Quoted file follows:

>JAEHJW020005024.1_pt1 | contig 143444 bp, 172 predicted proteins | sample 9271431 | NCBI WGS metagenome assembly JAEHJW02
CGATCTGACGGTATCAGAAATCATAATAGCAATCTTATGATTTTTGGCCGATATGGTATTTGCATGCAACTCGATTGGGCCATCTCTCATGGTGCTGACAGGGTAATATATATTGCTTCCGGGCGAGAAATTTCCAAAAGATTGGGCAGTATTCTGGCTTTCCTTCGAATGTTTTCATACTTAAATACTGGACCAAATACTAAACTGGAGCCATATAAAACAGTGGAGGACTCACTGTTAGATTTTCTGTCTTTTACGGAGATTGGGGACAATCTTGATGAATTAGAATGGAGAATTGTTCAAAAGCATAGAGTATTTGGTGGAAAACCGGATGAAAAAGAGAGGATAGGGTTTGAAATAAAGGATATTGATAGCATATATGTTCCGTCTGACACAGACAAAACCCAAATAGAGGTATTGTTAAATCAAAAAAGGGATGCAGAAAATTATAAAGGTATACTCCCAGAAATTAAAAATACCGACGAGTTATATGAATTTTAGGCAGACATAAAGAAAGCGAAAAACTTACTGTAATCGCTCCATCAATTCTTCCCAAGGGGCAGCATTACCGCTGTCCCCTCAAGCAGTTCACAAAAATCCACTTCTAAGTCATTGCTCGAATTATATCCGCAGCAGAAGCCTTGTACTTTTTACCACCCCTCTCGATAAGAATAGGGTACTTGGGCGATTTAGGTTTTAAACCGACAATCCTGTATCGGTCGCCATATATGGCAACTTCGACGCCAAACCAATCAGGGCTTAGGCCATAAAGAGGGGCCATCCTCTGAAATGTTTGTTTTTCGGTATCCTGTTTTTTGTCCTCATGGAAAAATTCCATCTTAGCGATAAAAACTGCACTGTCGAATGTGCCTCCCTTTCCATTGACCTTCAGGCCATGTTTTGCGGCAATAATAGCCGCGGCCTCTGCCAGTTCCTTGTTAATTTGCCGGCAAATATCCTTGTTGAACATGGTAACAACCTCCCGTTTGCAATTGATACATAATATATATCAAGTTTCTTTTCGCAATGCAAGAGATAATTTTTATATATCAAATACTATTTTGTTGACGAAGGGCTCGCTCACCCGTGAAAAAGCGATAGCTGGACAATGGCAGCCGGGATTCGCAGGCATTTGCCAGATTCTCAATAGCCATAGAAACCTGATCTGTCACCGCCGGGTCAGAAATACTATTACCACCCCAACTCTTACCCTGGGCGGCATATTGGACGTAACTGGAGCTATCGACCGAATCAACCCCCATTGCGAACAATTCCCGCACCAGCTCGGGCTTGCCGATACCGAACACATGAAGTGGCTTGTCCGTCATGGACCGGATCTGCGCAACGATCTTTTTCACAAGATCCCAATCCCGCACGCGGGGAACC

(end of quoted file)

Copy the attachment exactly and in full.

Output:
>JAEHJW020005024.1_pt1 | contig 143444 bp, 172 predicted proteins | sample 9271431 | NCBI WGS metagenome assembly JAEHJW02
CGATCTGACGGTATCAGAAATCATAATAGCAATCTTATGATTTTTGGCCGATATGGTATTTGCATGCAACTCGATTGGGCCATCTCTCATGGTGCTGACAGGGTAATATATATTGCTTCCGGGCGAGAAATTTCCAAAAGATTGGGCAGTATTCTGGCTTTCCTTCGAATGTTTTCATACTTAAATACTGGACCAAATACTAAACTGGAGCCATATAAAACAGTGGAGGACTCACTGTTAGATTTTCTGTCTTTTACGGAGATTGGGGACAATCTTGATGAATTAGAATGGAGAATTGTTCAAAAGCATAGAGTATTTGGTGGAAAACCGGATGAAAAAGAGAGGATAGGGTTTGAAATAAAGGATATTGATAGCATATATGTTCCGTCTGACACAGACAAAACCCAAATAGAGGTATTGTTAAATCAAAAAAGGGATGCAGAAAATTATAAAGGTATACTCCCAGAAATTAAAAATACCGACGAGTTATATGAATTTTAGGCAGACATAAAGAAAGCGAAAAACTTACTGTAATCGCTCCATCAATTCTTCCCAAGGGGCAGCATTACCGCTGTCCCCTCAAGCAGTTCACAAAAATCCACTTCTAAGTCATTGCTCGAATTATATCCGCAGCAGAAGCCTTGTACTTTTTACCACCCCTCTCGATAAGAATAGGGTACTTGGGCGATTTAGGTTTTAAACCGACAATCCTGTATCGGTCGCCATATATGGCAACTTCGACGCCAAACCAATCAGGGCTTAGGCCATAAAGAGGGGCCATCCTCTGAAATGTTTGTTTTTCGGTATCCTGTTTTTTGTCCTCATGGAAAAATTCCATCTTAGCGATAAAAACTGCACTGTCGAATGTGCCTCCCTTTCCATTGACCTTCAGGCCATGTTTTGCGGCAATAATAGCCGCGGCCTCTGCCAGTTCCTTGTTAATTTGCCGGCAAATATCCTTGTTGAACATGGTAACAACCTCCCGTTTGCAATTGATACATAATATATATCAAGTTTCTTTTCGCAATGCAAGAGATAATTTTTATATATCAAATACTATTTTGTTGACGAAGGGCTCGCTCACCCGTGAAAAAGCGATAGCTGGACAATGGCAGCCGGGATTCGCAGGCATTTGCCAGATTCTCAATAGCCATAGAAACCTGATCTGTCACCGCCGGGTCAGAAATACTATTACCACCCCAACTCTTACCCTGGGCGGCATATTGGACGTAACTGGAGCTATCGACCGAATCAACCCCCATTGCGAACAATTCCCGCACCAGCTCGGGCTTGCCGATACCGAACACATGAAGTGGCTTGTCCGTCATGGACCGGATCTGCGCAACGATCTTTTTCACAAGATCCCAATCCCGCACGCGGGGAACC